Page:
Blood from our legs is returned to the heart via a system of veins. There are deep veins running within the leg muscles, and superficial veins that are under the skin.
Unlike arteries which transport blood from the heart to the rest of the body and have a thick muscle layer to regulate flow, the walls of veins are weaker with only a very thin muscle layer. When you are upright, the challenge is for the venous blood to flow effectively, against gravity. Veins have one-way valves to keep the blood moving in the right direction i.e. to the heart, and the leg muscles act like pumps when they contract e.g. while you walk.
Certain conditions can create a higher-than-normal back-pressure in the leg veins. Over time, the compromised venous flow and back-pressure lead to “chronic venous insufficiency” (CVI).
What are the symptoms of chronic venous insufficiency?
Common symptoms of high venous pressure with poor circulation in the legs include:
Aching, throbbing, swollen and tired legs especially after standing for a while and at the end of the day.
Skin changes such as itching, scaling and dark or reddish-brown discoloration, especially around the ankle.
Small cuts which ooze and are slow to heal – and which can develop into problem open “venous ulcers”. These can take months or even years to close up.
What can you do to reduce symptoms?
Try to be as active as possible – keep moving to improve circulation.
Avoid standing or sitting in one position for too long and avoid sitting with crossed legs.
When you are sitting, prop your legs up so your feet are higher than your thighs.
Wear flat shoes and clothes which are loose around the legs and waist.
Dropping excess weight will help to reduce the pressure in the leg veins.
For troublesome skin symptoms:
Wash your legs with unscented aqueous cream or cleanser. Avoid ordinary soaps which can add to the dryness.
Use the same aqueous cream on your legs just after you have dried them.
What are the treatments for chronic venous insufficiency?
Should you and your doctor decide that treatment is required, the options depend on the type of problem veins you have, and your symptoms. The aim of treatment is to relieve symptoms and to tackle the underlying cause of the problem, where possible.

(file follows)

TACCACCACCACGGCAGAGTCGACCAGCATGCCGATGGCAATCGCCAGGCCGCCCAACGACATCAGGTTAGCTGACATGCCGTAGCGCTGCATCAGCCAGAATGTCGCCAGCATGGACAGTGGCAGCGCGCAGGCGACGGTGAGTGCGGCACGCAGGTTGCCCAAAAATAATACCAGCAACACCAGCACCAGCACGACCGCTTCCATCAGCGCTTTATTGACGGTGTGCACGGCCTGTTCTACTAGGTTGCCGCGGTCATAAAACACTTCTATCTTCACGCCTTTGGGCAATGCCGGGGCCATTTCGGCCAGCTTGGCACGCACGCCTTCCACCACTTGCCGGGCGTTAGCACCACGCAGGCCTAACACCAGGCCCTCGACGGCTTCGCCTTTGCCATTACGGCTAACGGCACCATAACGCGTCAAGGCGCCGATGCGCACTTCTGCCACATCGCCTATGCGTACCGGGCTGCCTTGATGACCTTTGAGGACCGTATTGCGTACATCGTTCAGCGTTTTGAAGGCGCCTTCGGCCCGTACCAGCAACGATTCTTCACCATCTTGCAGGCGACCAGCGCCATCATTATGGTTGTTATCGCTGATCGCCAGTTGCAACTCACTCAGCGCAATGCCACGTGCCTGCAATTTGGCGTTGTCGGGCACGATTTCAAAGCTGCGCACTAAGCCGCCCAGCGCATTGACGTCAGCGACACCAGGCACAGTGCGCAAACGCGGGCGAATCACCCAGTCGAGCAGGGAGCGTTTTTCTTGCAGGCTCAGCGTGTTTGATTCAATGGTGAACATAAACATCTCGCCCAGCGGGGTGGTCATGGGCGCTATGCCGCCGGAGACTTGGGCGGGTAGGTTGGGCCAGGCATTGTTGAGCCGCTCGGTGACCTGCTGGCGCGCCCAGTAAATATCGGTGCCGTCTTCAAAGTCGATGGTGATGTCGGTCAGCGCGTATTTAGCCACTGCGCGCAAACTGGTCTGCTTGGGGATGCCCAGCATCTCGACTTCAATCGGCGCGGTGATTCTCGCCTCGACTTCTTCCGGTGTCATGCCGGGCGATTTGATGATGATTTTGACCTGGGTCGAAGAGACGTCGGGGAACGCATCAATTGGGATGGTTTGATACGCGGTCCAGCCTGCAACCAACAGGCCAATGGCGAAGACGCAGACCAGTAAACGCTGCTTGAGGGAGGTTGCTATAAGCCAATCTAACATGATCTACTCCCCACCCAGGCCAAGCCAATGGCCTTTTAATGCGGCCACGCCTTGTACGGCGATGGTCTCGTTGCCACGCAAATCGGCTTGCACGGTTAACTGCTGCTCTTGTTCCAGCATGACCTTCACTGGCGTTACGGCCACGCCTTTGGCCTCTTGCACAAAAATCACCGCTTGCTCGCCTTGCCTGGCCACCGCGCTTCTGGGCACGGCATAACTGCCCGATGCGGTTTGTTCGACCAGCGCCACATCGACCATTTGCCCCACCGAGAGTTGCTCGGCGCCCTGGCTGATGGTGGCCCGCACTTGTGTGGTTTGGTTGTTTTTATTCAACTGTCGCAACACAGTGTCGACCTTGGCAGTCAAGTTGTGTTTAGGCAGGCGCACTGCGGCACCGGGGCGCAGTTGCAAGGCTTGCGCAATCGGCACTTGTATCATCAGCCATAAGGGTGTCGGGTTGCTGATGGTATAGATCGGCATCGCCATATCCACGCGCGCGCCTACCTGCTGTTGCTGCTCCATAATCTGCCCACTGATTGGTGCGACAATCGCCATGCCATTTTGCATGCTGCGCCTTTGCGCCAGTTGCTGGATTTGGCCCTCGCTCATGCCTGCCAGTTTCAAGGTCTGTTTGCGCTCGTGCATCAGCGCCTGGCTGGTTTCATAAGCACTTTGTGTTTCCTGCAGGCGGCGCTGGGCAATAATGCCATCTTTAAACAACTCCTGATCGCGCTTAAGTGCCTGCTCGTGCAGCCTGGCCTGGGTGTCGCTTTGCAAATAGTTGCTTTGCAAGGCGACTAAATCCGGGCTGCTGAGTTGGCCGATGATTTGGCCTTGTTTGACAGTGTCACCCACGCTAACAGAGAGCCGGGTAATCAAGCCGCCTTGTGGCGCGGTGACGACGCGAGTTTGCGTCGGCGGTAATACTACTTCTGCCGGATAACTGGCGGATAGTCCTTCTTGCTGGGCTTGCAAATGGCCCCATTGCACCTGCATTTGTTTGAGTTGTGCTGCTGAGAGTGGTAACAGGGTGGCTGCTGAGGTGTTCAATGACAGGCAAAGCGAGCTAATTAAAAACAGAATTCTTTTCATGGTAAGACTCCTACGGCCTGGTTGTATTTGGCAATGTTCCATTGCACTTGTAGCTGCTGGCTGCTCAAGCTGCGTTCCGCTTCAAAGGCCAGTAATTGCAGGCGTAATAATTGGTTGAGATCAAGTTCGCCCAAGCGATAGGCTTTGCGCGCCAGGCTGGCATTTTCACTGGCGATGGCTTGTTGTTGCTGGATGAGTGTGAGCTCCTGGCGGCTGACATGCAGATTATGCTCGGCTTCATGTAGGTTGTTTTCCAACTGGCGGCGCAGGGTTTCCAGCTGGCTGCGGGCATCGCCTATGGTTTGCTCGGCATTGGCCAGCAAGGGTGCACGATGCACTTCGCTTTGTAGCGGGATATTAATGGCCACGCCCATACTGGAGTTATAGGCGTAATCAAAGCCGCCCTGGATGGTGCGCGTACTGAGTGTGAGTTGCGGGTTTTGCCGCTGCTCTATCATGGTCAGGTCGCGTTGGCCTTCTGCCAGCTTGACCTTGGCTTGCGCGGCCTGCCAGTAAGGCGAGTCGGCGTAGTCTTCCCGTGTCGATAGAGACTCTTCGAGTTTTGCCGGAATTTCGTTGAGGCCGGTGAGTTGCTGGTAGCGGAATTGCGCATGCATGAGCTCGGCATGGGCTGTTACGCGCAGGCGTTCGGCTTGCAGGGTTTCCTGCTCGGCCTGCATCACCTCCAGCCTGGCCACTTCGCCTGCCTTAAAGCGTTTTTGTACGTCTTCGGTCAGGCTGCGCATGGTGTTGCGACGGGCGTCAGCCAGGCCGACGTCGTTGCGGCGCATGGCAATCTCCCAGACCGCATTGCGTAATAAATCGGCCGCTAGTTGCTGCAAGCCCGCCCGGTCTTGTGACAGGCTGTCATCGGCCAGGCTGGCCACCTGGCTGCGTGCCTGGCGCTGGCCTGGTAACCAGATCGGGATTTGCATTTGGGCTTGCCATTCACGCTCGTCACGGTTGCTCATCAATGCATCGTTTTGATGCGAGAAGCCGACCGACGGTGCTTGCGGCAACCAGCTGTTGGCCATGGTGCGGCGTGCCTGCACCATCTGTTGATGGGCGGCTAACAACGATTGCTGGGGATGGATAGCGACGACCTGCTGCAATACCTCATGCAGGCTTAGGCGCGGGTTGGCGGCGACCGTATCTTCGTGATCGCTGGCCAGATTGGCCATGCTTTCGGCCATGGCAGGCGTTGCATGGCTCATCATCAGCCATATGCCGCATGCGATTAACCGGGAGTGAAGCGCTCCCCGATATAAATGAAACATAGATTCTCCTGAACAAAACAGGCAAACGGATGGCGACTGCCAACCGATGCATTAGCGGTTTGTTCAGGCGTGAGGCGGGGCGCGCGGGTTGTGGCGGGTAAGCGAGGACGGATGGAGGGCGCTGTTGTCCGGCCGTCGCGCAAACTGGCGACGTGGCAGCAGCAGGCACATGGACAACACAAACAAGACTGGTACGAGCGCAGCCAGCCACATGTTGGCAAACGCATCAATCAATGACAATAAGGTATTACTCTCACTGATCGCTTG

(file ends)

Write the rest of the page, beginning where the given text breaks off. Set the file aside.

What are the conditions which lead to chronic venous insufficiency?
Commonly, the condition is caused by faulty valves in the veins with resultant ineffective flow of blood from the legs back into the central circulation. Being prone to developing faulty valves increases with age, and can run in families or may be the result of damage following a blood clot in the leg, deep vein thrombosis or a leg injury.
Any condition which increases the pressure in the abdomen over a long period of time, making the upward flow of venous blood more difficult, can cause CVI. Examples include excess weight gain and pregnancy.
Graduated elastic compression stockings may form part of your management. They fit tightly over the leg with the most pressure applied around the ankle, with less squeeze exerted the higher up they go. They help the leg muscles push the venous blood back to the heart. While one can buy some brands at the pharmacy, higher pressure compression stockings require a prescription.
A common problem is that many people do not find them very comfortable or tolerable, especially in hot weather.
While leg compression can relieve pressure symptoms like swelling and may prevent progression of skin symptoms, it does not remove the problem veins.
In some instances, blood thinners may be appropriate to prevent clots and improve blood flow.
If the more superficial system of veins is involved, there are several surgical options that can be effective in the management of CVI by reducing venous backflow (reflux) and restoring better circulation.
The preferred methods today are radiofrequency ablation or endovenous laser therapy. They are minimally invasive, catheter-based techniques where a catheter (tube) is used to track along the vein to deliver radiofrequency or laser energy, to damage and shrivel the vein closed. Sometimes a chemical sclerosant (a kind of superglue) is used to block the vein. These techniques work as well as the open surgical procedures and have the advantage of less pain and bruising and a faster recovery time.
The most common open surgical procedures are:
Vein stripping (Trendelenberg and strip)
Phlebectomy (surgical removal of smaller veins)
Unfortunately, no treatment can prevent new varicose veins from forming. Also, if the problem veins are in the deep venous system, there is at this time no safe and effective surgical procedure which can help, and the focus of management is on symptom reduction.
This article was first published at https://topclickblogs.co.za/chronic-venous-insufficiency/